HIV-infected patients undergoing surgery may be more likely to develop pneumonia and to die within 12 months of the surgery, according to a report in the December issue of Archives of Surgery.
HIV patients with a preoperative viral load of greater than 30,000 per milliliter have the greatest increased risk of surgical complications.
Development of highly effective antiretroviral therapy (HAART) has caused HIV to become a chronic condition which allows HIV-infected patients to undergo surgical procedures to correct ailments that would not have been treated previously.
Michael A. Horberg, M.D., M.A.S., and colleagues at Kaiser Permanente Medical Care Program–Northern California studied surgical outcomes in 332 HIV-infected patients undergoing surgical procedures (including abdominal, orthopedic and heart surgeries) between 1997 and 2002. For comparison, the researchers selected a group of 332 of non-HIV patients undergoing a similar procedure that were matched by age and sex.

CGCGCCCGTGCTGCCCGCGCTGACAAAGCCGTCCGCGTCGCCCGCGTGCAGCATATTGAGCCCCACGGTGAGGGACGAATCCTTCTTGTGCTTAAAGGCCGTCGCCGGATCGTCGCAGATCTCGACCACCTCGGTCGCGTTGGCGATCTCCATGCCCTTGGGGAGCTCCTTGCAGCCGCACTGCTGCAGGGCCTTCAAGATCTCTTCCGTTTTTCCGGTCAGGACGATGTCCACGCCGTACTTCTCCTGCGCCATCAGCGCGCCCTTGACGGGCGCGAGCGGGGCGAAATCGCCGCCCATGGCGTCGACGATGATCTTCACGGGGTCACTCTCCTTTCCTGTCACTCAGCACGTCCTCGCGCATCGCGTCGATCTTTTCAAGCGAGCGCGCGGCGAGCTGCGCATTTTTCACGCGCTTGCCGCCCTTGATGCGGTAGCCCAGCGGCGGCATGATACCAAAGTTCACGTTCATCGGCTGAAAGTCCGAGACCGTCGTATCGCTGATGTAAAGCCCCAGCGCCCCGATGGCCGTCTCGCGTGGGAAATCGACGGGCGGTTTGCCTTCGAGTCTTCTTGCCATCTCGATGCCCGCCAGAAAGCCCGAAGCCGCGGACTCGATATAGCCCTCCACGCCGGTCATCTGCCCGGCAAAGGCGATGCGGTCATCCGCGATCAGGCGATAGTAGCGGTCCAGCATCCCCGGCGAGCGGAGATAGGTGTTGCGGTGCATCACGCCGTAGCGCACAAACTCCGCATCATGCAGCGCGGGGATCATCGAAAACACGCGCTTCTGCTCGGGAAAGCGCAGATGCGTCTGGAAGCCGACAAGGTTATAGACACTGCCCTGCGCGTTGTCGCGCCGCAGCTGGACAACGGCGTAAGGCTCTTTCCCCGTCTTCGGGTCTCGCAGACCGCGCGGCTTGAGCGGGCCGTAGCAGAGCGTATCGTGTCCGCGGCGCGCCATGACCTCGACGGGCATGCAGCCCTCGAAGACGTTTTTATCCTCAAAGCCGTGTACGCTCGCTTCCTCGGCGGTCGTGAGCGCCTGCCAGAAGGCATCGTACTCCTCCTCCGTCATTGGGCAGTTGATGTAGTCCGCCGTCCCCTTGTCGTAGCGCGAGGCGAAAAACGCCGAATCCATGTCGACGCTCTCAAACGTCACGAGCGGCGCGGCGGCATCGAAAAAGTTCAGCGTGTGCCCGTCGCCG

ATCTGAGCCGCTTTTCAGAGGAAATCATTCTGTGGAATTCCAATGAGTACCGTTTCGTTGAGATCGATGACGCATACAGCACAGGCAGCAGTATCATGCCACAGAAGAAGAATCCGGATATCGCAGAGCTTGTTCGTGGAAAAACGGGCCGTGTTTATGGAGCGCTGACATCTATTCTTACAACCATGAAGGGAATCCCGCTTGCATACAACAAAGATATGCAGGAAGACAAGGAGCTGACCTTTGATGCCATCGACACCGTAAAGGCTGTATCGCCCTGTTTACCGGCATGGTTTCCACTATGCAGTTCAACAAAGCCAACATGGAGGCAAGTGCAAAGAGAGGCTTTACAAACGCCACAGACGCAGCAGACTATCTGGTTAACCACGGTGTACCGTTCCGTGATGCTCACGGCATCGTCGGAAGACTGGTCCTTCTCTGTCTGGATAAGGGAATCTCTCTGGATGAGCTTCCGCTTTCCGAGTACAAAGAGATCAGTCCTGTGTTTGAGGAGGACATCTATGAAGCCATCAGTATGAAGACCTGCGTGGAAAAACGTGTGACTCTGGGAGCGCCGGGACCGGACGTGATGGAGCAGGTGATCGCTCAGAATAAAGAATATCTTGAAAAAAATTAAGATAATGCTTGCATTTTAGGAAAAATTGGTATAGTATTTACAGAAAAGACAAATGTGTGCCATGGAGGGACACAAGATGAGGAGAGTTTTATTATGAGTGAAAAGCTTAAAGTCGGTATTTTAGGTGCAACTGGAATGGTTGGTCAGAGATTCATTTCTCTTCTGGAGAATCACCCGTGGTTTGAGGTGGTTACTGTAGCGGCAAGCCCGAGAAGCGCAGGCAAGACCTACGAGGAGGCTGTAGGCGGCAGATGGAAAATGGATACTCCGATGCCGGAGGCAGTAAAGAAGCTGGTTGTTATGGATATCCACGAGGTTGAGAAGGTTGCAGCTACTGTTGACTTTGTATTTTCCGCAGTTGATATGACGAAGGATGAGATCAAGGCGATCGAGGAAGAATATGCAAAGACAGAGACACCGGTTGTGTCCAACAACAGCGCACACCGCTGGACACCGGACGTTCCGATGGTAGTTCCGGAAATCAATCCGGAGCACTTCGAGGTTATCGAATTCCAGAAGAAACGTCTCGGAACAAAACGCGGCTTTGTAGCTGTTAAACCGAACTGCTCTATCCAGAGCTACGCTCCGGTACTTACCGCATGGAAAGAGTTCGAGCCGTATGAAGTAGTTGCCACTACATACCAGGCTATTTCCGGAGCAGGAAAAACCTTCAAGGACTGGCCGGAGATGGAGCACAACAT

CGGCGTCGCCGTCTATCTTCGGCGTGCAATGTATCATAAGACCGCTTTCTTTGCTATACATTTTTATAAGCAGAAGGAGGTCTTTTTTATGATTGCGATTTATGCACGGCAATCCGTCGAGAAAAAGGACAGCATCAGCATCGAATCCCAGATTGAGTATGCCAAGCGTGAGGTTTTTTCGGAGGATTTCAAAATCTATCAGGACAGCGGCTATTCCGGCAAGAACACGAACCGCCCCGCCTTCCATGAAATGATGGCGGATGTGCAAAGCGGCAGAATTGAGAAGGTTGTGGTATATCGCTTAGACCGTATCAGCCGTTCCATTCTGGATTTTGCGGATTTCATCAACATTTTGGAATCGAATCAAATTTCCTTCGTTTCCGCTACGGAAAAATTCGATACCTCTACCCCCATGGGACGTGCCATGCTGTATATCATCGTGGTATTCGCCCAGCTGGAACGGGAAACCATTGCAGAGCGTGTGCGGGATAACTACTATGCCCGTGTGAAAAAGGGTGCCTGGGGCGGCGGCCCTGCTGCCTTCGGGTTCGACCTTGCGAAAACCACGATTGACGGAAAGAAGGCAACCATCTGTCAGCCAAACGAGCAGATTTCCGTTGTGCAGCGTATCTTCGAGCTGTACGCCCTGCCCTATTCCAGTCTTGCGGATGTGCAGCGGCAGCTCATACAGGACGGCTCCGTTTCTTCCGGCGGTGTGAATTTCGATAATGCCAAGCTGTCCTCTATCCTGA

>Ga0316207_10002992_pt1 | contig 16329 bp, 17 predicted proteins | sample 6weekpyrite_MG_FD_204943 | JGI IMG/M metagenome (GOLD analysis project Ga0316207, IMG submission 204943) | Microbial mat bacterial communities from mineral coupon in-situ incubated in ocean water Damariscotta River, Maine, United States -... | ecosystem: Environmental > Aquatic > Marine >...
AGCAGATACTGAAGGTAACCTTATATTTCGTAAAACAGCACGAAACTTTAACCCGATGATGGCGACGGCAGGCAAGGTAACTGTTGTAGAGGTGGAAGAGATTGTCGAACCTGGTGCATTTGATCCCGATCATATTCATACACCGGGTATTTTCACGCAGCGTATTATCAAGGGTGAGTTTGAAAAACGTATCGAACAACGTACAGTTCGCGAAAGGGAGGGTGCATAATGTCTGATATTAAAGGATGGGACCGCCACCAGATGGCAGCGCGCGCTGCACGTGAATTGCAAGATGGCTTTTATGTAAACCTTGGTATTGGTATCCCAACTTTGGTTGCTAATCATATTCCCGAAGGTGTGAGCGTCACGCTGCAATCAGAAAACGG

Most complications, including infections and delayed wound healing, occurred equally in patients with and without HIV. However, more HIV patients developed pneumonia (2.4 percent vs. 0.3 percent) and more died within 12 months (3 percent vs. 0.6 percent) compared to Non-HIV patients.
The researchers also examined risk factors, including CD4 cell count and viral loads, for complications and death among HIV patients. HIV patients with a CD4 count of less than 50 cells per cubic millimeter of blood or having viral loads of greater than 30,000 had the most number of complications. Anti-retroviral therapy did not appear to be related to a greater risk of developing complications.
The authors concluded that a higher HIV viral load seems to be a better predictor of surgically related complications than either the CD4 cell count or the presence or absence of HAART use. In addition, it was noted that HIV patients are living longer and will require surgical attention and therefore adequate viral control is necessary to reduce risks of surgical complications.
About the Author
Jeanne Bohm, Ph.D. is a cancer biologist by training, a medical writer and an experienced science educator.
The author has no financial relationship to any of the companies listed in the article.